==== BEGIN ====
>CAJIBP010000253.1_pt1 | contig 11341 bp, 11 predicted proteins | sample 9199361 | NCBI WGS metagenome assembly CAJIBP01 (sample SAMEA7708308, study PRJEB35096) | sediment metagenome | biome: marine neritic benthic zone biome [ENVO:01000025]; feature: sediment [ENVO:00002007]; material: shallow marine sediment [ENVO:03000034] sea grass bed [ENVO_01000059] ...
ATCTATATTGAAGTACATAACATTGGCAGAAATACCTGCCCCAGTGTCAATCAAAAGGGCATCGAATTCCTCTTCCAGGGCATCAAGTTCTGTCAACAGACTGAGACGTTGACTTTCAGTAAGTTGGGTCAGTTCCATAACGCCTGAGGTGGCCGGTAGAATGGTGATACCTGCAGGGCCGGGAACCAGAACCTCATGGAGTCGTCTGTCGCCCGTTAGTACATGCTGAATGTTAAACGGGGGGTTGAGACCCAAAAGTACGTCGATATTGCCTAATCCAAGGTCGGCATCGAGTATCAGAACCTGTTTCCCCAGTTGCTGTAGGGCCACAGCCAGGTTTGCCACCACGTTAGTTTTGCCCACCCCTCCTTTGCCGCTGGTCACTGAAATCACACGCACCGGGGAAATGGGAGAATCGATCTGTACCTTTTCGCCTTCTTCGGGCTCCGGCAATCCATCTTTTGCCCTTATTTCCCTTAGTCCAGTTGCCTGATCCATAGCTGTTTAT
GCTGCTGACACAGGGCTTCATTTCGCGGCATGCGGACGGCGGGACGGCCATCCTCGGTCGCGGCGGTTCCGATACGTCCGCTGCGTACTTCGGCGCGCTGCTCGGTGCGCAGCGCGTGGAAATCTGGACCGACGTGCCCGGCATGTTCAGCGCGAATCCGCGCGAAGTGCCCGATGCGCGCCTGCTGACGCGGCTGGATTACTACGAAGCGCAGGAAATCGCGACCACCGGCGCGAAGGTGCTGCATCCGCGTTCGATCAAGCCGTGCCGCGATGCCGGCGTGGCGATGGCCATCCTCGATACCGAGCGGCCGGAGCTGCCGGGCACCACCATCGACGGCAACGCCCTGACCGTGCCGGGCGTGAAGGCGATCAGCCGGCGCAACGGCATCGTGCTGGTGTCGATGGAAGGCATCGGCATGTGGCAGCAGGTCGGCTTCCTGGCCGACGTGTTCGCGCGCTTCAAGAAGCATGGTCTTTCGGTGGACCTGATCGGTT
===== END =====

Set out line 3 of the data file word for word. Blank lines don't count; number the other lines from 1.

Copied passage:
GCTGCTGACACAGGGCTTCATTTCGCGGCATGCGGACGGCGGGACGGCCATCCTCGGTCGCGGCGGTTCCGATACGTCCGCTGCGTACTTCGGCGCGCTGCTCGGTGCGCAGCGCGTGGAAATCTGGACCGACGTGCCCGGCATGTTCAGCGCGAATCCGCGCGAAGTGCCCGATGCGCGCCTGCTGACGCGGCTGGATTACTACGAAGCGCAGGAAATCGCGACCACCGGCGCGAAGGTGCTGCATCCGCGTTCGATCAAGCCGTGCCGCGATGCCGGCGTGGCGATGGCCATCCTCGATACCGAGCGGCCGGAGCTGCCGGGCACCACCATCGACGGCAACGCCCTGACCGTGCCGGGCGTGAAGGCGATCAGCCGGCGCAACGGCATCGTGCTGGTGTCGATGGAAGGCATCGGCATGTGGCAGCAGGTCGGCTTCCTGGCCGACGTGTTCGCGCGCTTCAAGAAGCATGGTCTTTCGGTGGACCTGATCGGTT